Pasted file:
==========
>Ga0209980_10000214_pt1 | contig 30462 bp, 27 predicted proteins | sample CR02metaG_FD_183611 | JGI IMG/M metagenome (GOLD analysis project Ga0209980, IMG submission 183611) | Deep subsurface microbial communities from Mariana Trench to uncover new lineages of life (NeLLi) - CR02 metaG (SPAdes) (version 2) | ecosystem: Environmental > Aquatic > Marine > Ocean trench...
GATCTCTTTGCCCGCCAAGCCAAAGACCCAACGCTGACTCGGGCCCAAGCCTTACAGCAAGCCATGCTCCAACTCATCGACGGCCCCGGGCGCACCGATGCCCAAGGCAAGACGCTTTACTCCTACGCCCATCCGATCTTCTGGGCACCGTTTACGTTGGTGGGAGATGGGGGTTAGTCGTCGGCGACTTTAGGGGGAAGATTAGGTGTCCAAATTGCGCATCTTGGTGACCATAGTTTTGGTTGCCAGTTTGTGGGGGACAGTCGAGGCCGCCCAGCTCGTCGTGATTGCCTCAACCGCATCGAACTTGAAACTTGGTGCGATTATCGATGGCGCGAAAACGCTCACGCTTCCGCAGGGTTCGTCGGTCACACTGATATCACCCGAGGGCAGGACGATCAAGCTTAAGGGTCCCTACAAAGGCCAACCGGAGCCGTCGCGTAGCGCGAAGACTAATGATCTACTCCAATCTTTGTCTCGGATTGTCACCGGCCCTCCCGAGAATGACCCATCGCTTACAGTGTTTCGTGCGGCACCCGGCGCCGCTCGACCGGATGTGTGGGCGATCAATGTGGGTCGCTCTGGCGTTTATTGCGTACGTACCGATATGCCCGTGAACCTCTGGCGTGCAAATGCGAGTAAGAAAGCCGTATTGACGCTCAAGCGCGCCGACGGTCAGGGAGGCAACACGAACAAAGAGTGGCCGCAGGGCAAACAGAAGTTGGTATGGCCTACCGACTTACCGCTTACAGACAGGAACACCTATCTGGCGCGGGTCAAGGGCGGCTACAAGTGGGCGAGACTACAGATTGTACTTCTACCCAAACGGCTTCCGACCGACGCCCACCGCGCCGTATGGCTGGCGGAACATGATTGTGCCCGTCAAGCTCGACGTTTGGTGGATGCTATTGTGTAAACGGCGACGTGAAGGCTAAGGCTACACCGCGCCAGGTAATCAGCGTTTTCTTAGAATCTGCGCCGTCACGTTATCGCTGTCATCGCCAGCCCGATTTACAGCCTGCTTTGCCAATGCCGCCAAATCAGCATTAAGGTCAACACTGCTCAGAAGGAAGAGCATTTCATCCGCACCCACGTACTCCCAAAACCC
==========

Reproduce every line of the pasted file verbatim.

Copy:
>Ga0209980_10000214_pt1 | contig 30462 bp, 27 predicted proteins | sample CR02metaG_FD_183611 | JGI IMG/M metagenome (GOLD analysis project Ga0209980, IMG submission 183611) | Deep subsurface microbial communities from Mariana Trench to uncover new lineages of life (NeLLi) - CR02 metaG (SPAdes) (version 2) | ecosystem: Environmental > Aquatic > Marine > Ocean trench...
GATCTCTTTGCCCGCCAAGCCAAAGACCCAACGCTGACTCGGGCCCAAGCCTTACAGCAAGCCATGCTCCAACTCATCGACGGCCCCGGGCGCACCGATGCCCAAGGCAAGACGCTTTACTCCTACGCCCATCCGATCTTCTGGGCACCGTTTACGTTGGTGGGAGATGGGGGTTAGTCGTCGGCGACTTTAGGGGGAAGATTAGGTGTCCAAATTGCGCATCTTGGTGACCATAGTTTTGGTTGCCAGTTTGTGGGGGACAGTCGAGGCCGCCCAGCTCGTCGTGATTGCCTCAACCGCATCGAACTTGAAACTTGGTGCGATTATCGATGGCGCGAAAACGCTCACGCTTCCGCAGGGTTCGTCGGTCACACTGATATCACCCGAGGGCAGGACGATCAAGCTTAAGGGTCCCTACAAAGGCCAACCGGAGCCGTCGCGTAGCGCGAAGACTAATGATCTACTCCAATCTTTGTCTCGGATTGTCACCGGCCCTCCCGAGAATGACCCATCGCTTACAGTGTTTCGTGCGGCACCCGGCGCCGCTCGACCGGATGTGTGGGCGATCAATGTGGGTCGCTCTGGCGTTTATTGCGTACGTACCGATATGCCCGTGAACCTCTGGCGTGCAAATGCGAGTAAGAAAGCCGTATTGACGCTCAAGCGCGCCGACGGTCAGGGAGGCAACACGAACAAAGAGTGGCCGCAGGGCAAACAGAAGTTGGTATGGCCTACCGACTTACCGCTTACAGACAGGAACACCTATCTGGCGCGGGTCAAGGGCGGCTACAAGTGGGCGAGACTACAGATTGTACTTCTACCCAAACGGCTTCCGACCGACGCCCACCGCGCCGTATGGCTGGCGGAACATGATTGTGCCCGTCAAGCTCGACGTTTGGTGGATGCTATTGTGTAAACGGCGACGTGAAGGCTAAGGCTACACCGCGCCAGGTAATCAGCGTTTTCTTAGAATCTGCGCCGTCACGTTATCGCTGTCATCGCCAGCCCGATTTACAGCCTGCTTTGCCAATGCCGCCAAATCAGCATTAAGGTCAACACTGCTCAGAAGGAAGAGCATTTCATCCGCACCCACGTACTCCCAAAACCC